Compiled by: Rokhsana Parvin Ratna, Shilpi Sarker and Shwapon Vhadra

Friday, 24 February 2017

Nutritional Awareness- exploring entry points

With more than 70 percent of the cereal based diet with a small proportion of protein and micronutrient, undernutrition is a serious challenge in Bangladesh. 

In the polders of coastal Bangladesh, the situation exacerbates further with a significant part of the population which doesn’t have sufficient food to eat throughout the year. More than food access, the nutritional security depends on awareness about the nutrition-rich farming system and dietary diversity.

With support from Bangladesh Rice Research Institute (BRRI) and HarvestPlus, the SIIL-Polder project is working with the community on a nutrient-inclusive production system. Being staple food, the cultivation of rice with high nutrition can help to address the health issue especially improving the immune system and reduce stunting in the children. The project has introduced BRRI dhan 62 and 72 rice varieties in the region which not only will increase the land productivity but will also add micronutrient (Zn) in the diet.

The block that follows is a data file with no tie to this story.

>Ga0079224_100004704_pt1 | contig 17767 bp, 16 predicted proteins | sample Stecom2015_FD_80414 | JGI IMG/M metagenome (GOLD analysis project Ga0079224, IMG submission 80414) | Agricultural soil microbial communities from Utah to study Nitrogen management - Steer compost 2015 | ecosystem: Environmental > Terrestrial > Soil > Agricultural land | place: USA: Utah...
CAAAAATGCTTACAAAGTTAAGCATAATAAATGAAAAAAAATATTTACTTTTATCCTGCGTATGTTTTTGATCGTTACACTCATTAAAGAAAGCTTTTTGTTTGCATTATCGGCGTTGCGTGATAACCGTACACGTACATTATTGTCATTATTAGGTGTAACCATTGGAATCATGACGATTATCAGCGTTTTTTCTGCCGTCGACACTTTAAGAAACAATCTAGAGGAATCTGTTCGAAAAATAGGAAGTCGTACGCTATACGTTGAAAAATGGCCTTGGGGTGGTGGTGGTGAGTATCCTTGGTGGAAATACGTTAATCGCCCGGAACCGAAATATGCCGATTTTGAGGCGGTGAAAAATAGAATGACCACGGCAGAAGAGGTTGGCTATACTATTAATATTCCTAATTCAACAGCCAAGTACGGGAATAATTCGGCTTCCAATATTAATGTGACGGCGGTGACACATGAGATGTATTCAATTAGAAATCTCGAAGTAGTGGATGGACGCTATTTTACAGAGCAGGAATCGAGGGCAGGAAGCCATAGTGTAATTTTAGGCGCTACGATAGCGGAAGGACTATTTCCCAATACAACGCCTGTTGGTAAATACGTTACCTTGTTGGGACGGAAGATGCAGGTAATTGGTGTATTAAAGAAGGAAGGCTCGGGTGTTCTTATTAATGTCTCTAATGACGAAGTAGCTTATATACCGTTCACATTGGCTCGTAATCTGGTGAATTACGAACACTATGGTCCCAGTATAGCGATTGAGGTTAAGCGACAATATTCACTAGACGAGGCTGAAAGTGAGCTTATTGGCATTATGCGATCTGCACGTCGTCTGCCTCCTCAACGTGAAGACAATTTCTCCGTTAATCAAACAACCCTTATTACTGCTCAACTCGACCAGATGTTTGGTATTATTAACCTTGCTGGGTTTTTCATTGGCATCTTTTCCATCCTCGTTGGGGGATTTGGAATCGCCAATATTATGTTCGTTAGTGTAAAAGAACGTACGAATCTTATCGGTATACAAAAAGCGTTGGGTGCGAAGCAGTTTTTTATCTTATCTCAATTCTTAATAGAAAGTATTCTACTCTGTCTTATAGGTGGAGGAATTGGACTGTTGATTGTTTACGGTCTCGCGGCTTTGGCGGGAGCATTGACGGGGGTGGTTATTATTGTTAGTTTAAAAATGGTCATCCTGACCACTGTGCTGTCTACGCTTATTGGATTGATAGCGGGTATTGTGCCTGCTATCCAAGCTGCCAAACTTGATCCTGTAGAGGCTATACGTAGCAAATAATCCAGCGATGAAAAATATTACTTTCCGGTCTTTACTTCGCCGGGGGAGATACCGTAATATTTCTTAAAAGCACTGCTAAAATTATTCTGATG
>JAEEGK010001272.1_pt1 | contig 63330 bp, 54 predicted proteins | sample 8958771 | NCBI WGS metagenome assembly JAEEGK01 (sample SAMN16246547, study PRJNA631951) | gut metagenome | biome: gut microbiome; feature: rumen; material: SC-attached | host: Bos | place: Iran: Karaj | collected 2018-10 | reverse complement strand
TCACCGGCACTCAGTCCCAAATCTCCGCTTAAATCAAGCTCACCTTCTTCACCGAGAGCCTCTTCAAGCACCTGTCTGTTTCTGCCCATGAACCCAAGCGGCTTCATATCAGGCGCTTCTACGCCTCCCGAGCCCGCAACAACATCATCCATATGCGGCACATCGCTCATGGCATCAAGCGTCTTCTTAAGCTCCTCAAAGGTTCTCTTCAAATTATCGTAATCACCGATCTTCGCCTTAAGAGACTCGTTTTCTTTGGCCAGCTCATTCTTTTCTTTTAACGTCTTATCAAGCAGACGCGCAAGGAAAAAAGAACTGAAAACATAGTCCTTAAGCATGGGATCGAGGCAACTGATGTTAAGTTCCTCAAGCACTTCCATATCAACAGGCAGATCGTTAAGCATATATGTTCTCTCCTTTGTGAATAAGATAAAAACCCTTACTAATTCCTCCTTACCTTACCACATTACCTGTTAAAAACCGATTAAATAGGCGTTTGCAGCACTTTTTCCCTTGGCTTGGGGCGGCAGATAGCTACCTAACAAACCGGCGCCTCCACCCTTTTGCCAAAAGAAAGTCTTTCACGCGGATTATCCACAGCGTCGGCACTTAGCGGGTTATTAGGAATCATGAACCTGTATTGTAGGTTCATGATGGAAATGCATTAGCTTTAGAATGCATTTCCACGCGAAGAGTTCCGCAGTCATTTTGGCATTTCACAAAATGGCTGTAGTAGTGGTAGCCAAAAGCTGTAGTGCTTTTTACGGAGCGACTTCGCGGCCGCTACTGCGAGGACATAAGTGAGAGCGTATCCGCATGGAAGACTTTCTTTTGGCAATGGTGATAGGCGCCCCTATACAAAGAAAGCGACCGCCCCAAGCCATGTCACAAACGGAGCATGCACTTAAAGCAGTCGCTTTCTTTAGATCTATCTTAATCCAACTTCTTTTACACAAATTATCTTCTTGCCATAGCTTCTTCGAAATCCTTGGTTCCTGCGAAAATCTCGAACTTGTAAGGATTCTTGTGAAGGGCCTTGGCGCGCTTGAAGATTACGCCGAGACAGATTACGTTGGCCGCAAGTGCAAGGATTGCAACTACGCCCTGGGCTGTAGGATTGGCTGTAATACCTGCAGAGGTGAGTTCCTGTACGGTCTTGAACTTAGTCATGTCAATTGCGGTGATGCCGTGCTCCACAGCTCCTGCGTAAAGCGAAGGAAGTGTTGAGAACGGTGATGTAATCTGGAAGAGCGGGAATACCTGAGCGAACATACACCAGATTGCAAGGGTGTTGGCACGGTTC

To create the knowledge hub on nutrition, the project has started the awareness training at the primary school in each village. As many studies indicated that increasing in mothers’ knowledge on nutrition may contribute significantly to the family especially child's nutritional status, the project has engaged mother of primary school children in these training and awareness campaign. These training events are focused on creating awareness among mothers on the importance of micronutrient, high nutritious rice and benefits of biofortified rice to the health of children and mother. Three training events were organized involving 19 women teachers and 29 mothers of kindergarten students.

The project is also testing the model of engaging and increasing awareness among the women on nutrition at household level including farmer’s wife, sister, and mother. Training events were organized to discuss on consumption of nutritious rice and its impact on children, lactating and pregnant mothers. In last 6 months, the project has reached to 788 women including 187 direct beneficiaries who received seeds of climate resilient and nutritious high yielding rice varieties for aman season.

As women play a central role in the family especially on food diversity and they can be major players for carrying and sharing knowledge on nutrition with other family members and community.

By: Ratna Rokhsana and Shilpi 

Read more at http://irri.org/networks/siil-polder-project-bangladesh

Tuesday, 14 February 2017

Translating research findings into information